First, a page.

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Homework Help: Derivatives of trig functions and isosceles triangles.

  1. Oct 5, 2008 #1
    The base of an isosceles triangle is 20 cm and the altitude is increasing at the rate of 1 cm/min. At what rate is the base angle increasing when the area is 100 cm2?

    I wasnt really sure where to start on this question so i tried my best at an answer. i'm sure i've gone wrong with this question so i appreciate any guidance.

    the isosceles triangle divides into two right triangles with bases of 10 cm and areas 50 cm2

    tan[tex]\theta[/tex] = [tex]\frac{h}{10}[/tex]

    [tex]\frac{d\theta}{dt}[/tex] sec[tex]^{2}[/tex] [tex]\theta[/tex] = [tex]\frac{1}{10}[/tex]

    [tex]\frac{d\theta}{dt}[/tex] = [tex]\frac{1}{10}[/tex]. cos [tex]^{2}[/tex] [tex]\theta[/tex]

    A = [tex]\frac{1}{2}[/tex] b x h

    50 = [tex]\frac{1}{2}[/tex] (10) . h
    h = 10

    tan [tex]\theta[/tex] = [tex]\frac{10}{10}[/tex]
    tan [tex]\theta[/tex] = 1

    we know,

    sin[tex]^{2}[/tex] [tex]\theta[/tex] + cos[tex]^{2}[/tex] [tex]\theta[/tex] = 1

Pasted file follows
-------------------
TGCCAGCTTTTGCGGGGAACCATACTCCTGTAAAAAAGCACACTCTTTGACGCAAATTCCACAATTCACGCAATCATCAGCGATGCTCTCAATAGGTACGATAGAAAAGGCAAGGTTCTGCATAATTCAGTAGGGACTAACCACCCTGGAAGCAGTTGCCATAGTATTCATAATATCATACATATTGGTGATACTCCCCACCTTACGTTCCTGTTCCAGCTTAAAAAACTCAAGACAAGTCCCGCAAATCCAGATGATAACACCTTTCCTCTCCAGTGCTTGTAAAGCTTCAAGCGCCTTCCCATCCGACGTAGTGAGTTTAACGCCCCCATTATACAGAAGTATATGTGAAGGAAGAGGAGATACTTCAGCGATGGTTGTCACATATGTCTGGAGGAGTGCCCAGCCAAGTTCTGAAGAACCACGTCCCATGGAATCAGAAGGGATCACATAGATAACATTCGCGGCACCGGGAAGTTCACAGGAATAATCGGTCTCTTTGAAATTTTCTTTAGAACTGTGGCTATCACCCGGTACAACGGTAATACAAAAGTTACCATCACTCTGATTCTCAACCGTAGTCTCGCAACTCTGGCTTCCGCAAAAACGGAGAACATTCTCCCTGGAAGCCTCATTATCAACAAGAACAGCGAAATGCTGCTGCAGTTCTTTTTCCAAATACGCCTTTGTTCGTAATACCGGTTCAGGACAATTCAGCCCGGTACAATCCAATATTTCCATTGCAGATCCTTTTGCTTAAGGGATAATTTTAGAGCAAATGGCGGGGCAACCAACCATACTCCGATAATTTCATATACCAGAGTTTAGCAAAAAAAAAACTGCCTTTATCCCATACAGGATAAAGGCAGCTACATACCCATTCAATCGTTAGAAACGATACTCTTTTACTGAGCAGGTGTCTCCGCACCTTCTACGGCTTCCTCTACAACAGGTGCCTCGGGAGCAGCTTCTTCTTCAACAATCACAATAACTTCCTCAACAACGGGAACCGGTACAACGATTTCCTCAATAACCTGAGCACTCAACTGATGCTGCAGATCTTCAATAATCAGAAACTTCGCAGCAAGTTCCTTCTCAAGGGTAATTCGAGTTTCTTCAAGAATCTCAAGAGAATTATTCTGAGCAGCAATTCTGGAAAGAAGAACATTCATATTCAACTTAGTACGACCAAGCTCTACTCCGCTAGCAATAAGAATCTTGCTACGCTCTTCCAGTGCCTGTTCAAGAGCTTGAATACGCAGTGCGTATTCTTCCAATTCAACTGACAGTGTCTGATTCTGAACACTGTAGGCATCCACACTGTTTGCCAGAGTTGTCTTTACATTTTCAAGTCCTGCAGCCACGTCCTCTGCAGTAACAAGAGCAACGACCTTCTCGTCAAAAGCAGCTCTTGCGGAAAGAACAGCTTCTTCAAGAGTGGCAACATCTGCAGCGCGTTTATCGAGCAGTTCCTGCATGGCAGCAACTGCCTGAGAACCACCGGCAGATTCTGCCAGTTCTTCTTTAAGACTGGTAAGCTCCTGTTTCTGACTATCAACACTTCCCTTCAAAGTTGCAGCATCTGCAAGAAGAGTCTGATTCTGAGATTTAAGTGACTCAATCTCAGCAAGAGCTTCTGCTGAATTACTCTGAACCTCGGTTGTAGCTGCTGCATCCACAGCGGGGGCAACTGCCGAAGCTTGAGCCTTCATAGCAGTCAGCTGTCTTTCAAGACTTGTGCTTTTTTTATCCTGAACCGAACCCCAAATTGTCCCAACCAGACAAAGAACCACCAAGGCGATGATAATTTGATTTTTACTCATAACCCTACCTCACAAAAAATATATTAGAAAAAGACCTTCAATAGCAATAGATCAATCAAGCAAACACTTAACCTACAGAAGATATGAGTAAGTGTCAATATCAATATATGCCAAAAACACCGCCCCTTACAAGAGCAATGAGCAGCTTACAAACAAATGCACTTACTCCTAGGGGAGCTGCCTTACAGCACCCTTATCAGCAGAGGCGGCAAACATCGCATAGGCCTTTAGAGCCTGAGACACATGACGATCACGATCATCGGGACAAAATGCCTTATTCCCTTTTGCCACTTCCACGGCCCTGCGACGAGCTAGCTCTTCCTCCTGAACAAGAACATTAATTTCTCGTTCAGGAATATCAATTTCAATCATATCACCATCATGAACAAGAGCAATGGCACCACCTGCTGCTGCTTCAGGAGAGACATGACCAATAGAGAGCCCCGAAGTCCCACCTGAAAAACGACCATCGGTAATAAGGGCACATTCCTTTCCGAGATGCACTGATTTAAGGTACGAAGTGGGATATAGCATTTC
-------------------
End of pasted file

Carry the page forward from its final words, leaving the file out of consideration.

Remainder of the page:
(cos[tex]\theta[/tex] tan [tex]\theta[/tex]) [tex]^{2}[/tex] + cos [tex]^{2}[/tex] [tex]\theta[/tex] = 1

    2 cos[tex]^{2}[/tex] [tex]\theta[/tex] = 1
    cos[tex]^{2}[/tex] [tex]\theta[/tex] = [tex]\frac{1}{2}[/tex]

    [tex]\frac{d\theta}{dt}[/tex] = [tex]\frac{1}{10}[/tex] . cos[tex]^{2}[/tex] [tex]\theta[/tex]

    = [tex]\frac{1}{10}[/tex] . cos[tex]^{2}[/tex][tex]\frac{1}{2}[/tex]
    = 0.077 rads / min

    or 4.6 rads /s

    Thanks in advance!
  2. jcsd
  3. Oct 5, 2008 #2


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    Science Advisor

    Here's your error. "when the area is 100 cm2" refers to the original isosceles triangle and that had base 20, not 10.

  4. Oct 5, 2008 #3
    but if i plug in
    A = (1/2) b x h

    100 = (1/2) (20) h

    h is still equal to 10 cm. Is that the only error you see? because that does not effect the rest of the equation...:S
  5. Oct 7, 2008 #4
    is the rest of this equation anywhere near correct?? :(
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